When a newspaper in the state published a story last week saying the law would not be in effect tomorrow, a town clerk sent an email to clerks around the state. The clerks were asked to tell newspapers the law was in effect.
In addition, the secretary of state and attorney general held a press conference Friday to clear up any confusion.
Edwards and Scanlan said yesterday their offices are hearing rumors that some groups of people are going to quietly protest the new law, demanding to vote without showing an ID or filling out an affidavit.
“We expect there will be challenges under Voter ID,” Edwards said.
Pelletier has the same concerns, but some town clerks have said many residents told them they support the new law because it would prevent potential voter fraud.
“I think we are going to have some people who refuse to show anything,” Pelletier said.
That, of course, means even longer lines.
Forty people from the Attorney General’s Office will be out in force today, visiting polls throughout the state to ensure compliance with the Voter ID Law and make sure there are no other problems, Edwards said.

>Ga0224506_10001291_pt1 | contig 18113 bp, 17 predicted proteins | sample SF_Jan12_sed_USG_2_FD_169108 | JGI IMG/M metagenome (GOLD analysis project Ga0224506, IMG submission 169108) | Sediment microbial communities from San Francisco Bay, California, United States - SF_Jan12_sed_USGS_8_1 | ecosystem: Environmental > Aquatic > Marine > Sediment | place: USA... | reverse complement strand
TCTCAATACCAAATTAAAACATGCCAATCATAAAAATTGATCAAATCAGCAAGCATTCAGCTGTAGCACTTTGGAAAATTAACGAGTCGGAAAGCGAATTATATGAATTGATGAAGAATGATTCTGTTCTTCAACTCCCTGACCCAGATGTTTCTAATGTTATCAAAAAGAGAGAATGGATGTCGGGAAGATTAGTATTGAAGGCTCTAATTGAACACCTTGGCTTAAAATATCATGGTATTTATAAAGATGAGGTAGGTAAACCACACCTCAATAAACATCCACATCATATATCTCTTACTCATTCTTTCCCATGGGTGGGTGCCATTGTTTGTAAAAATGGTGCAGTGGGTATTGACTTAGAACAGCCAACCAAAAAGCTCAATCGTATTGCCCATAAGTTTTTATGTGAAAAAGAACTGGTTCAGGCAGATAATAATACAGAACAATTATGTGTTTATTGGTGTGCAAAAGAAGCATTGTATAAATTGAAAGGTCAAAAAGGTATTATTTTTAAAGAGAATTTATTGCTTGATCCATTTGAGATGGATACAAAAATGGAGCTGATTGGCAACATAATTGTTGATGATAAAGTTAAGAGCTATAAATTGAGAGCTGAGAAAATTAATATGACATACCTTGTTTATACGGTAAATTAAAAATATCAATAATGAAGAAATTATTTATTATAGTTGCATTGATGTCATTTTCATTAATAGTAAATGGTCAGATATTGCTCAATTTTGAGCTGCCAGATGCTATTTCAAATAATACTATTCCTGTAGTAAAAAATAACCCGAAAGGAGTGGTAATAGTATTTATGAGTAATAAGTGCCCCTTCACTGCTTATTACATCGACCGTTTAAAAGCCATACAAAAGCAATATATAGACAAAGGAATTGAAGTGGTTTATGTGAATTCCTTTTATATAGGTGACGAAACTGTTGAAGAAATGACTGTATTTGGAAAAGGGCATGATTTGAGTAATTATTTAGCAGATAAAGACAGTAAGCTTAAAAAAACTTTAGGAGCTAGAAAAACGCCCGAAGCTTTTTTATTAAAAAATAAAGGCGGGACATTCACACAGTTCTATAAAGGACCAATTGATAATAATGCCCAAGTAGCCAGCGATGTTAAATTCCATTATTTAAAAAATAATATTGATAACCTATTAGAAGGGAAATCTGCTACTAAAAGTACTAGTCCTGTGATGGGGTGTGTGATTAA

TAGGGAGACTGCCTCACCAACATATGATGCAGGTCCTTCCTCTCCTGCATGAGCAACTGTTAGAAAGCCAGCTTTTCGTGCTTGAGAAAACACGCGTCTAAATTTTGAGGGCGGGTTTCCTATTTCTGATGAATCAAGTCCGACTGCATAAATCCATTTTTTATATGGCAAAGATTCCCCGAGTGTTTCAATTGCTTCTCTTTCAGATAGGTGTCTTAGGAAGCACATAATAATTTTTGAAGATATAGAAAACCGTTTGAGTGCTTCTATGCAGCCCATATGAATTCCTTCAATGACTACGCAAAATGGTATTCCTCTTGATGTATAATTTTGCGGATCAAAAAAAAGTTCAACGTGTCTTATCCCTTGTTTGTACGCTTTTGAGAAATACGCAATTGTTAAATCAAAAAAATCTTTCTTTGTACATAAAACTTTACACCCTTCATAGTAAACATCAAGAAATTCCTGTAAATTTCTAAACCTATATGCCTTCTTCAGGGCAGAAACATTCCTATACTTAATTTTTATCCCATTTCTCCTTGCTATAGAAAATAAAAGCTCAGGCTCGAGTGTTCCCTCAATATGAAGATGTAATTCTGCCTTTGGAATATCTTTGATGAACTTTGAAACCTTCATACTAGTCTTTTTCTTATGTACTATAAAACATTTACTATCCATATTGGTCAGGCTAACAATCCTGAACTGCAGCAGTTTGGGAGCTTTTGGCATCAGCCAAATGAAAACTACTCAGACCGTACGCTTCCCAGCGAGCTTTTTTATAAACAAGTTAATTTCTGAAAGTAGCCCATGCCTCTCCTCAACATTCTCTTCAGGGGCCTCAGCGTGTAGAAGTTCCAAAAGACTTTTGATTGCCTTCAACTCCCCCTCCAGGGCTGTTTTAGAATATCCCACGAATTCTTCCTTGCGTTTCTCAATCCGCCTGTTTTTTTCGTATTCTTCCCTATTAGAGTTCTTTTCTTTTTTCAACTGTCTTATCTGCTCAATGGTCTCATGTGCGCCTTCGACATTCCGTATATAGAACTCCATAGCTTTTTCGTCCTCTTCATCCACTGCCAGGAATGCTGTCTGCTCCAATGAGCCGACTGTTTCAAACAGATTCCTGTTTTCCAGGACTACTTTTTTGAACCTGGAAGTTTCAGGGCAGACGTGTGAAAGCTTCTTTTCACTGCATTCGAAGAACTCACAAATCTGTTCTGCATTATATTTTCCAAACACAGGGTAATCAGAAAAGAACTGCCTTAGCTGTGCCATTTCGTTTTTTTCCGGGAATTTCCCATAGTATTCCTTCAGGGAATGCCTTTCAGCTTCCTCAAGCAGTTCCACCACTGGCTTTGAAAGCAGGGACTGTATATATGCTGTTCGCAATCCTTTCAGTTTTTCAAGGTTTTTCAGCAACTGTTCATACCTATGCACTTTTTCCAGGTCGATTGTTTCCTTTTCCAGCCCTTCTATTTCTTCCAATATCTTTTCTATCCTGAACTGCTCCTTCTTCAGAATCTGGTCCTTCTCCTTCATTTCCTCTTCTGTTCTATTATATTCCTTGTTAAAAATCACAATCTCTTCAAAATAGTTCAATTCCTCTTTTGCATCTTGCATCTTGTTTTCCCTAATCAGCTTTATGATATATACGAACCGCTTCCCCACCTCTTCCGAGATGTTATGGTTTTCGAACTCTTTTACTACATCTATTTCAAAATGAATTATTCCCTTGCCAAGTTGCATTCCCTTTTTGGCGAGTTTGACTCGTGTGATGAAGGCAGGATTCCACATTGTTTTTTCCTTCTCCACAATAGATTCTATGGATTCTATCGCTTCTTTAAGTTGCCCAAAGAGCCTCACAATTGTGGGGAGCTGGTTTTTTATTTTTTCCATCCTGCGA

Newton Town Clerk/Tax Collector Mary-Jo McCullough said she is ready for the election, but some residents she’s encountered have been confused about voting.
“They think if you have registered your car, you are automatically registered to vote,” she said.
Town clerks were scrambling yesterday to prepare for today, setting up the polls, fielding phones calls, dealing with absentee ballots and getting ready for the onslaught of voters.
“It’s been crazy,” Salem Town Clerk Susan Wall said.
At Windham High School, Town Clerk Nicole Merrill and others were busy getting the polls ready in the gymnasium. That included making sure voters were informed about the new law.